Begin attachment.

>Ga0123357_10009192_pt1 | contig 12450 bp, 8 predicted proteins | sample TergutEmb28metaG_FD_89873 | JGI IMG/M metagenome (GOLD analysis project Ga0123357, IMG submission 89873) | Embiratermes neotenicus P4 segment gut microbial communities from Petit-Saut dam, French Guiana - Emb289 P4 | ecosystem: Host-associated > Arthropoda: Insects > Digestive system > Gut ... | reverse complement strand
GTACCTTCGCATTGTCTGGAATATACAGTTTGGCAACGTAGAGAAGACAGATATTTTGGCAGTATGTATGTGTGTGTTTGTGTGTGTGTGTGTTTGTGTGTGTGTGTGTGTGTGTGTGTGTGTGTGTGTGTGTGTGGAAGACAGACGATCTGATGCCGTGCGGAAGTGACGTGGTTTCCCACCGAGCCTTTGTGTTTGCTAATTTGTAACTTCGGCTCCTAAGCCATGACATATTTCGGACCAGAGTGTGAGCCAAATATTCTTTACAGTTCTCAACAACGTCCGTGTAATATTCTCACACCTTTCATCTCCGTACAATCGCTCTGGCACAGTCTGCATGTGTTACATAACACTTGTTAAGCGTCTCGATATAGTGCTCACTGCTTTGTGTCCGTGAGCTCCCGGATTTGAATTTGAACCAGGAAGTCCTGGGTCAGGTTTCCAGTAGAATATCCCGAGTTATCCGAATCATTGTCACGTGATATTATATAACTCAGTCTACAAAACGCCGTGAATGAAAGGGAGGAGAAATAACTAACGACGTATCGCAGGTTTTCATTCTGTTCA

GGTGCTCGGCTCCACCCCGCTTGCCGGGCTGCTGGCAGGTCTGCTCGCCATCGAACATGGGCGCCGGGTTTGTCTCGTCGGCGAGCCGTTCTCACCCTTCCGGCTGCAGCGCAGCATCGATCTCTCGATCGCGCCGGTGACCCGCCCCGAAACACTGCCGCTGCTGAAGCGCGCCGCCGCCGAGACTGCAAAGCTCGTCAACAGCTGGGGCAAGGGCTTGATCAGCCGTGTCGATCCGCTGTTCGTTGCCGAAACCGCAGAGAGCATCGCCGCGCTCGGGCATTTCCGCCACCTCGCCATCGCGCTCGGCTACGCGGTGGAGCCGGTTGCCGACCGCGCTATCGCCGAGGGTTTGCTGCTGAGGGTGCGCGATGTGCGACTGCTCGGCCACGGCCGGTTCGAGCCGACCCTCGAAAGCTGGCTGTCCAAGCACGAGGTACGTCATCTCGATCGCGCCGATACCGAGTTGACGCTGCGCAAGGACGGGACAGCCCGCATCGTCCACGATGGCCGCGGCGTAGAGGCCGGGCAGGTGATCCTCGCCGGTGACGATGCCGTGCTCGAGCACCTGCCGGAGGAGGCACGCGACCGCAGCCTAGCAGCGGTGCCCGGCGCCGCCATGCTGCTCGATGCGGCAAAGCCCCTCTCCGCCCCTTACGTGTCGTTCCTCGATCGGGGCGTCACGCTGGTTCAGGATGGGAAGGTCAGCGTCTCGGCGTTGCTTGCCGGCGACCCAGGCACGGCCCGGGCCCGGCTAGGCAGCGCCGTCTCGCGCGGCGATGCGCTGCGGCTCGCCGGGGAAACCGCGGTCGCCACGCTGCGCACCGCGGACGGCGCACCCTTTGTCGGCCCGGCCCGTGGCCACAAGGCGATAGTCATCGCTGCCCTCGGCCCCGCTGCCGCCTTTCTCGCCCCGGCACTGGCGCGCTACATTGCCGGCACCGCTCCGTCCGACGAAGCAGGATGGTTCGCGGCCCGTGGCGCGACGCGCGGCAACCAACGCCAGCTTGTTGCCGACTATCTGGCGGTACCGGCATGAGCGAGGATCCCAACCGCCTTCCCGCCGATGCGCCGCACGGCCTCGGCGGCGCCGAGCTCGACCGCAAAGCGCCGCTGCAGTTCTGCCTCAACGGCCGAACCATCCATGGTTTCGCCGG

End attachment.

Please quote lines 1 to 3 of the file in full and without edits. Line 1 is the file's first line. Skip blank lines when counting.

>Ga0123357_10009192_pt1 | contig 12450 bp, 8 predicted proteins | sample TergutEmb28metaG_FD_89873 | JGI IMG/M metagenome (GOLD analysis project Ga0123357, IMG submission 89873) | Embiratermes neotenicus P4 segment gut microbial communities from Petit-Saut dam, French Guiana - Emb289 P4 | ecosystem: Host-associated > Arthropoda: Insects > Digestive system > Gut ... | reverse complement strand
GTACCTTCGCATTGTCTGGAATATACAGTTTGGCAACGTAGAGAAGACAGATATTTTGGCAGTATGTATGTGTGTGTTTGTGTGTGTGTGTGTTTGTGTGTGTGTGTGTGTGTGTGTGTGTGTGTGTGTGTGTGTGGAAGACAGACGATCTGATGCCGTGCGGAAGTGACGTGGTTTCCCACCGAGCCTTTGTGTTTGCTAATTTGTAACTTCGGCTCCTAAGCCATGACATATTTCGGACCAGAGTGTGAGCCAAATATTCTTTACAGTTCTCAACAACGTCCGTGTAATATTCTCACACCTTTCATCTCCGTACAATCGCTCTGGCACAGTCTGCATGTGTTACATAACACTTGTTAAGCGTCTCGATATAGTGCTCACTGCTTTGTGTCCGTGAGCTCCCGGATTTGAATTTGAACCAGGAAGTCCTGGGTCAGGTTTCCAGTAGAATATCCCGAGTTATCCGAATCATTGTCACGTGATATTATATAACTCAGTCTACAAAACGCCGTGAATGAAAGGGAGGAGAAATAACTAACGACGTATCGCAGGTTTTCATTCTGTTCA

GGTGCTCGGCTCCACCCCGCTTGCCGGGCTGCTGGCAGGTCTGCTCGCCATCGAACATGGGCGCCGGGTTTGTCTCGTCGGCGAGCCGTTCTCACCCTTCCGGCTGCAGCGCAGCATCGATCTCTCGATCGCGCCGGTGACCCGCCCCGAAACACTGCCGCTGCTGAAGCGCGCCGCCGCCGAGACTGCAAAGCTCGTCAACAGCTGGGGCAAGGGCTTGATCAGCCGTGTCGATCCGCTGTTCGTTGCCGAAACCGCAGAGAGCATCGCCGCGCTCGGGCATTTCCGCCACCTCGCCATCGCGCTCGGCTACGCGGTGGAGCCGGTTGCCGACCGCGCTATCGCCGAGGGTTTGCTGCTGAGGGTGCGCGATGTGCGACTGCTCGGCCACGGCCGGTTCGAGCCGACCCTCGAAAGCTGGCTGTCCAAGCACGAGGTACGTCATCTCGATCGCGCCGATACCGAGTTGACGCTGCGCAAGGACGGGACAGCCCGCATCGTCCACGATGGCCGCGGCGTAGAGGCCGGGCAGGTGATCCTCGCCGGTGACGATGCCGTGCTCGAGCACCTGCCGGAGGAGGCACGCGACCGCAGCCTAGCAGCGGTGCCCGGCGCCGCCATGCTGCTCGATGCGGCAAAGCCCCTCTCCGCCCCTTACGTGTCGTTCCTCGATCGGGGCGTCACGCTGGTTCAGGATGGGAAGGTCAGCGTCTCGGCGTTGCTTGCCGGCGACCCAGGCACGGCCCGGGCCCGGCTAGGCAGCGCCGTCTCGCGCGGCGATGCGCTGCGGCTCGCCGGGGAAACCGCGGTCGCCACGCTGCGCACCGCGGACGGCGCACCCTTTGTCGGCCCGGCCCGTGGCCACAAGGCGATAGTCATCGCTGCCCTCGGCCCCGCTGCCGCCTTTCTCGCCCCGGCACTGGCGCGCTACATTGCCGGCACCGCTCCGTCCGACGAAGCAGGATGGTTCGCGGCCCGTGGCGCGACGCGCGGCAACCAACGCCAGCTTGTTGCCGACTATCTGGCGGTACCGGCATGAGCGAGGATCCCAACCGCCTTCCCGCCGATGCGCCGCACGGCCTCGGCGGCGCCGAGCTCGACCGCAAAGCGCCGCTGCAGTTCTGCCTCAACGGCCGAACCATCCATGGTTTCGCCGG